...1985, when Eclipse became the new publisher of Marvelman. Except Marvel decreed that Eclipse couldn't call the character Marvelman anymore (even though the character was called that since about 1954 and Timely didn't become Marvel Comics until 1961) so they retitled the character Miracleman and Alan Moore even made the new name for the character make more sense for the character. Alan Moore wrote sixteen issues of Marvelman / Miracleman which have long been impossible to find in back issue bins (there was three trades collecting the Moore run, but those are even harder to find). After Eclipse (the comic company) folded, Miracleman once again lingered in publishing limbo and because several people claimed ownership (lots of reeeeeaaallly convoluted legalese), it looked like no one would ever again be able to have (or read) Moore's legendary Miracleman treatment until...

...today, when Marvel made the announcement that things have somehow been ironed out and now they will be publishing the character and he'll be called Marvelman again (as to how this is going to play with th way Moore reworked the character's name). I'm sure Alan Moore isn't super happy with the idea of Marvel publishing some of his work because he had some run-ins with previous managements after which he promised that he'd never work for Marvel, but I'm just glad that whole new generations of people will be able to read this amazing comic (and Moore will be paid, not that that is his primary beef). Seriously anyone who has read what Alan Moore did with Marvelman / Miracleman (especially book three, Olympus, with art master John Totleben) has never looked at superhero comics the same way - THEY ARE THAT GOOD! The above cover is from the ultra rare Miracleman #15 (art by John Totleben). I'm going to guess that by the end of this year or early 2010 we'll see Marvel's Marvelman and then new readers will see what all of the fuss over this seminal comic is about. Snoopy Dance time!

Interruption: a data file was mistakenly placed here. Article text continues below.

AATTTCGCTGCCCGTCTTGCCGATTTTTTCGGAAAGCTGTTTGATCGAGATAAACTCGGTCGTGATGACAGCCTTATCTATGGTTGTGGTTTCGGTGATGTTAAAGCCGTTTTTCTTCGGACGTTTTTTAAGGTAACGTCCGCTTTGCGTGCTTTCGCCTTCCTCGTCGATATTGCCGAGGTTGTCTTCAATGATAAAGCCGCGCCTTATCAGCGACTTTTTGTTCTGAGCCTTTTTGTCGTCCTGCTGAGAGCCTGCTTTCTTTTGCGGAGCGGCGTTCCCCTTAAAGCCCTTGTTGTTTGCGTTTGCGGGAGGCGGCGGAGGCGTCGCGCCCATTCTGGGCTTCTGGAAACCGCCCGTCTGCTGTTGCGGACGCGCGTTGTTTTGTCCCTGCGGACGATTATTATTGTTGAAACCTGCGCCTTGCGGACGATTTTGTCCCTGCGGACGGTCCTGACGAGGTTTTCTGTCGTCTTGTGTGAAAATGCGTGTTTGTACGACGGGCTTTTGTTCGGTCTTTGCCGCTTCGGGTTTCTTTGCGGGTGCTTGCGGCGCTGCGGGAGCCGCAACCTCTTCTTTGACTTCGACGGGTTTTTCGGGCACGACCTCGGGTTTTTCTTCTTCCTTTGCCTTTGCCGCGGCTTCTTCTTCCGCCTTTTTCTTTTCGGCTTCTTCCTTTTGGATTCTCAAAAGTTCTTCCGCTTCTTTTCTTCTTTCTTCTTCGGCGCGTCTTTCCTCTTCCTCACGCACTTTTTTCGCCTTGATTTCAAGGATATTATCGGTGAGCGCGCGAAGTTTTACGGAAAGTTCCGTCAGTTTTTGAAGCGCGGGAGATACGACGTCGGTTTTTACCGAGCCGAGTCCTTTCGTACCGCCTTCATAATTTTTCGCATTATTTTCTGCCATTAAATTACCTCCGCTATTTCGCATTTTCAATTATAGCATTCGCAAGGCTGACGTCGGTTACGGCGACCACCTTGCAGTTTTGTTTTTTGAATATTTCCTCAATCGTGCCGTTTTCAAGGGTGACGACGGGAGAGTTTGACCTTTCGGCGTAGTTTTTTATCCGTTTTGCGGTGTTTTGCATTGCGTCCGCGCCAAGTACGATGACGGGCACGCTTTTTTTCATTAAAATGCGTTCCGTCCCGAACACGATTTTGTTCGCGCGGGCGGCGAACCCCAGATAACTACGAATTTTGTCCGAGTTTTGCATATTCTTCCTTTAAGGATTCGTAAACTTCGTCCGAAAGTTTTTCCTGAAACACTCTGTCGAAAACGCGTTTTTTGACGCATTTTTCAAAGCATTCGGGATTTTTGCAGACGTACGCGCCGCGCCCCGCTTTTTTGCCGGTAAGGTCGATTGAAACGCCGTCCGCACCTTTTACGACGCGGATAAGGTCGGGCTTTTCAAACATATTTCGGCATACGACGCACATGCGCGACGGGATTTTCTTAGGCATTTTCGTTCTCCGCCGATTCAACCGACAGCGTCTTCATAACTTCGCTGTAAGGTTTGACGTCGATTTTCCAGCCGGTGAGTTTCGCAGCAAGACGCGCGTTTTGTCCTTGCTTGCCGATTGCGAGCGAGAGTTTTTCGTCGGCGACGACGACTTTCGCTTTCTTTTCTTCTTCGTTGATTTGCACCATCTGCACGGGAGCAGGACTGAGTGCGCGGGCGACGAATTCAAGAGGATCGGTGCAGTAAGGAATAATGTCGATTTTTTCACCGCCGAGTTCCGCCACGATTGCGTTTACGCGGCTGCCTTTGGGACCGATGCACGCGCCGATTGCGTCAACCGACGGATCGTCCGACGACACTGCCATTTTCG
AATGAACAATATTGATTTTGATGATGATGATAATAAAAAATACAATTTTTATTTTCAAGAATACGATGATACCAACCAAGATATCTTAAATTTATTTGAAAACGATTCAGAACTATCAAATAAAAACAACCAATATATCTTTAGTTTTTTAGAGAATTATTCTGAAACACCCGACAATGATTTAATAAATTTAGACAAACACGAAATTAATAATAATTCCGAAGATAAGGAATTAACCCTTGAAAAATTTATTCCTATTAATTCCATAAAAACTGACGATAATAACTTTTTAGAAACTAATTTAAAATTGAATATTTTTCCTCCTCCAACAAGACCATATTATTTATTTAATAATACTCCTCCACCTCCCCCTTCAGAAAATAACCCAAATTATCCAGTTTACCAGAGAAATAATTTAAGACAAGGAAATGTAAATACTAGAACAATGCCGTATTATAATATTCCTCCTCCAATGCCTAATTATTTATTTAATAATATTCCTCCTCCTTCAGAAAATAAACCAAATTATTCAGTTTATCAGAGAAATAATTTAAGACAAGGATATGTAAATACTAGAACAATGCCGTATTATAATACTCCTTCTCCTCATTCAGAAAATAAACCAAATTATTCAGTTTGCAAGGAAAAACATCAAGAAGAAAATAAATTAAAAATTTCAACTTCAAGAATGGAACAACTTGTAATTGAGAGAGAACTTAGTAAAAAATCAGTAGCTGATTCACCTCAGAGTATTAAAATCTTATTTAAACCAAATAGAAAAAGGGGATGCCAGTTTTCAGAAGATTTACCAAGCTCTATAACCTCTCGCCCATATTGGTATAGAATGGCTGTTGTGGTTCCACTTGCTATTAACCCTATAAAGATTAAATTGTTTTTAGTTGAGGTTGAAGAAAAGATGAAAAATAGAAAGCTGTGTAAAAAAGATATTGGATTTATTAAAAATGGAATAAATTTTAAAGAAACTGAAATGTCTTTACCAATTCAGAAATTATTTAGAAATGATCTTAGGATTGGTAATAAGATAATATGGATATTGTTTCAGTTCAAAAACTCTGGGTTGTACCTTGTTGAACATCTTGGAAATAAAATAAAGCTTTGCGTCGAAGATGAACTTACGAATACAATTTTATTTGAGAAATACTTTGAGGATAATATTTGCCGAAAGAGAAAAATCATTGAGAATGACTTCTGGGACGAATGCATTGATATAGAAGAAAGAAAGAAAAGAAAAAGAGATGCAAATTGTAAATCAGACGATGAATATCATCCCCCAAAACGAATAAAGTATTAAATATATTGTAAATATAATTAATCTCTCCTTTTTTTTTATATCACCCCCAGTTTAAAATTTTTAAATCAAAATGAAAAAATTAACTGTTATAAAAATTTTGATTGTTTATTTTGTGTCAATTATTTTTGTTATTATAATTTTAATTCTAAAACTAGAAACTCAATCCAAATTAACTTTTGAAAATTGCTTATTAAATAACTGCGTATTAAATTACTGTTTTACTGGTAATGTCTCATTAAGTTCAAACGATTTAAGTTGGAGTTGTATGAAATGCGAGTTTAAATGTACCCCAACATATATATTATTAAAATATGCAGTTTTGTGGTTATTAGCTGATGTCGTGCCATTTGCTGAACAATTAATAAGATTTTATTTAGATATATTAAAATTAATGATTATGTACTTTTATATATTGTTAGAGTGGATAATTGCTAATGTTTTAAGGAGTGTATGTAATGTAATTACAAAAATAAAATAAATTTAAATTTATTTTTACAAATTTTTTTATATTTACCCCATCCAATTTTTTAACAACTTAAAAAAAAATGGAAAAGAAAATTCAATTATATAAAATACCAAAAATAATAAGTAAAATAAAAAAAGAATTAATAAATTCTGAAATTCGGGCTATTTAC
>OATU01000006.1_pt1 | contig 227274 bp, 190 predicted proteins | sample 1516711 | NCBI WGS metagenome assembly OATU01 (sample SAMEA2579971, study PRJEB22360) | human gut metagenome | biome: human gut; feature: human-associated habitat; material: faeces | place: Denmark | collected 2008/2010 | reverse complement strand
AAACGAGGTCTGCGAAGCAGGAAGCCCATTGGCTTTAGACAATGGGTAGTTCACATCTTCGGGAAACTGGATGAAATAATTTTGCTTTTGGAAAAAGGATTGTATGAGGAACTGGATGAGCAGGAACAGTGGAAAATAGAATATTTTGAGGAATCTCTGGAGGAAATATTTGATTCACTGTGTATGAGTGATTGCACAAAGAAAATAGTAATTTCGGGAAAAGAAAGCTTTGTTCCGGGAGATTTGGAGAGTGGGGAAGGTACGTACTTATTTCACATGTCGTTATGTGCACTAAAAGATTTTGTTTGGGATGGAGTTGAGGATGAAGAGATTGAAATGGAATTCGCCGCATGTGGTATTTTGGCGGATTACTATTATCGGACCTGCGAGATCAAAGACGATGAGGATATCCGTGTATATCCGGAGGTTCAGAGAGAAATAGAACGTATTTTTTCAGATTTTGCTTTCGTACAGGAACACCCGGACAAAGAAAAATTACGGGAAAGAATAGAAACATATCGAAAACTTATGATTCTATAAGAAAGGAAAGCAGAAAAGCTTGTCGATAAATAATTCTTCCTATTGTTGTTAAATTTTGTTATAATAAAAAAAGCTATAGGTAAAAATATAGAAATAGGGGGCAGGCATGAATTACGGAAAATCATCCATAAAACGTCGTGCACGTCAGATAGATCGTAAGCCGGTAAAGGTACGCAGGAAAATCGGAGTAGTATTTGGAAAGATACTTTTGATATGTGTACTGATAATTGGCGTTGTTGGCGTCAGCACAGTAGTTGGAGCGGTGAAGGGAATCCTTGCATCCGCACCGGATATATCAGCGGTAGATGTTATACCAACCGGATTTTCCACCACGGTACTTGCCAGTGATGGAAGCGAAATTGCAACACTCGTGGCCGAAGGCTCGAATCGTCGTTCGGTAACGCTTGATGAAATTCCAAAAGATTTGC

3 comments:

Fad23 said...

I was wondering whether Marvel would be more interested in reprinting the Moore run than making new stories. As I remember it, Moore didn't like the idea of re-dubbing the character Miracleman for American audiences. That said, I also imagine that he won't be particularly enthused.

For my part, I'll be glad to see new editions of the classic Moore run. I own and have read it all as singles, but I never found a TPB copy of Olympus that I could afford. If anything, that a new generation of readers may be able to get their hands on these books, and the conversations I can have afterward are a pleasant consideration.

Ralph Mathieu said...

Nobody in their right mind, whether they know it or not, would want new MM stories before reading the Moore stories.

Have a great weekend Ron and Bev!

Rick Tucker said...

Ralph, you ARE the eternal optimist. That's one of the reasons I like you so much.
I've read little from Marvel over the last 35 years that would give me any reason to get this right. Yes. I am a cynic.

Happy New Comics Wednesday 12/13/17 - Mister Miracle, Wonder Woman, Coyotes, Port of Earth, Star Wars, Fighting American, Daredevil edition!

 Mister Miracle & Wonder Woman are especially good this week!! Looking forward to reading the second issues of Coyotes and Port of ear...